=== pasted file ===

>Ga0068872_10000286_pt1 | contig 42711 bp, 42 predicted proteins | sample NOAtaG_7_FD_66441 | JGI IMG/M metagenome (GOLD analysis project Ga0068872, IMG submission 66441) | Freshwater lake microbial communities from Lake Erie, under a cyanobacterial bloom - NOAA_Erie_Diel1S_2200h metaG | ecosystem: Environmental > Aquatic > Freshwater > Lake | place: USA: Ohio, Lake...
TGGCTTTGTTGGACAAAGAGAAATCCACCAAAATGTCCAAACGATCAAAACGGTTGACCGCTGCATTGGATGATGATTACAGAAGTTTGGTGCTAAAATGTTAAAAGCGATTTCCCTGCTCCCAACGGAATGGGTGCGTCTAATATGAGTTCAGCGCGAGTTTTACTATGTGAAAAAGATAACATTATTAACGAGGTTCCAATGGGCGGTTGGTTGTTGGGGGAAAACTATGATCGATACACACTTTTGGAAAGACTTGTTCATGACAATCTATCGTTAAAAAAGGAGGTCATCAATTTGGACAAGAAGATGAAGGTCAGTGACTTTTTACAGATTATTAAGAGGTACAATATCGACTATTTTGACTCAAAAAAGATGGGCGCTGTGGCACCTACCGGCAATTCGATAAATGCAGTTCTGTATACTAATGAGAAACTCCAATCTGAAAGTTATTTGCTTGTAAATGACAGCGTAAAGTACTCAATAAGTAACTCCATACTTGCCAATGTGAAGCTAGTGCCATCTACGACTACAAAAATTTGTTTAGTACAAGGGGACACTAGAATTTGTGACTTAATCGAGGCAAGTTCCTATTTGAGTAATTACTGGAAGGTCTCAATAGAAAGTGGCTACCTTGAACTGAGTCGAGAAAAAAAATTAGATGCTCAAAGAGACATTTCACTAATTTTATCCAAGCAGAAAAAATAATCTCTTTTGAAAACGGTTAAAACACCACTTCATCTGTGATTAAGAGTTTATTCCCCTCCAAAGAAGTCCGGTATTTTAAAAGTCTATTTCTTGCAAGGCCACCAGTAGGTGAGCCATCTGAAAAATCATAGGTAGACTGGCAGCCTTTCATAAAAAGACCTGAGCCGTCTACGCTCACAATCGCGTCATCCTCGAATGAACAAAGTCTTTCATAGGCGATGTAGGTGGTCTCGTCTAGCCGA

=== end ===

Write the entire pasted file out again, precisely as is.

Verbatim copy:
>Ga0068872_10000286_pt1 | contig 42711 bp, 42 predicted proteins | sample NOAtaG_7_FD_66441 | JGI IMG/M metagenome (GOLD analysis project Ga0068872, IMG submission 66441) | Freshwater lake microbial communities from Lake Erie, under a cyanobacterial bloom - NOAA_Erie_Diel1S_2200h metaG | ecosystem: Environmental > Aquatic > Freshwater > Lake | place: USA: Ohio, Lake...
TGGCTTTGTTGGACAAAGAGAAATCCACCAAAATGTCCAAACGATCAAAACGGTTGACCGCTGCATTGGATGATGATTACAGAAGTTTGGTGCTAAAATGTTAAAAGCGATTTCCCTGCTCCCAACGGAATGGGTGCGTCTAATATGAGTTCAGCGCGAGTTTTACTATGTGAAAAAGATAACATTATTAACGAGGTTCCAATGGGCGGTTGGTTGTTGGGGGAAAACTATGATCGATACACACTTTTGGAAAGACTTGTTCATGACAATCTATCGTTAAAAAAGGAGGTCATCAATTTGGACAAGAAGATGAAGGTCAGTGACTTTTTACAGATTATTAAGAGGTACAATATCGACTATTTTGACTCAAAAAAGATGGGCGCTGTGGCACCTACCGGCAATTCGATAAATGCAGTTCTGTATACTAATGAGAAACTCCAATCTGAAAGTTATTTGCTTGTAAATGACAGCGTAAAGTACTCAATAAGTAACTCCATACTTGCCAATGTGAAGCTAGTGCCATCTACGACTACAAAAATTTGTTTAGTACAAGGGGACACTAGAATTTGTGACTTAATCGAGGCAAGTTCCTATTTGAGTAATTACTGGAAGGTCTCAATAGAAAGTGGCTACCTTGAACTGAGTCGAGAAAAAAAATTAGATGCTCAAAGAGACATTTCACTAATTTTATCCAAGCAGAAAAAATAATCTCTTTTGAAAACGGTTAAAACACCACTTCATCTGTGATTAAGAGTTTATTCCCCTCCAAAGAAGTCCGGTATTTTAAAAGTCTATTTCTTGCAAGGCCACCAGTAGGTGAGCCATCTGAAAAATCATAGGTAGACTGGCAGCCTTTCATAAAAAGACCTGAGCCGTCTACGCTCACAATCGCGTCATCCTCGAATGAACAAAGTCTTTCATAGGCGATGTAGGTGGTCTCGTCTAGCCGA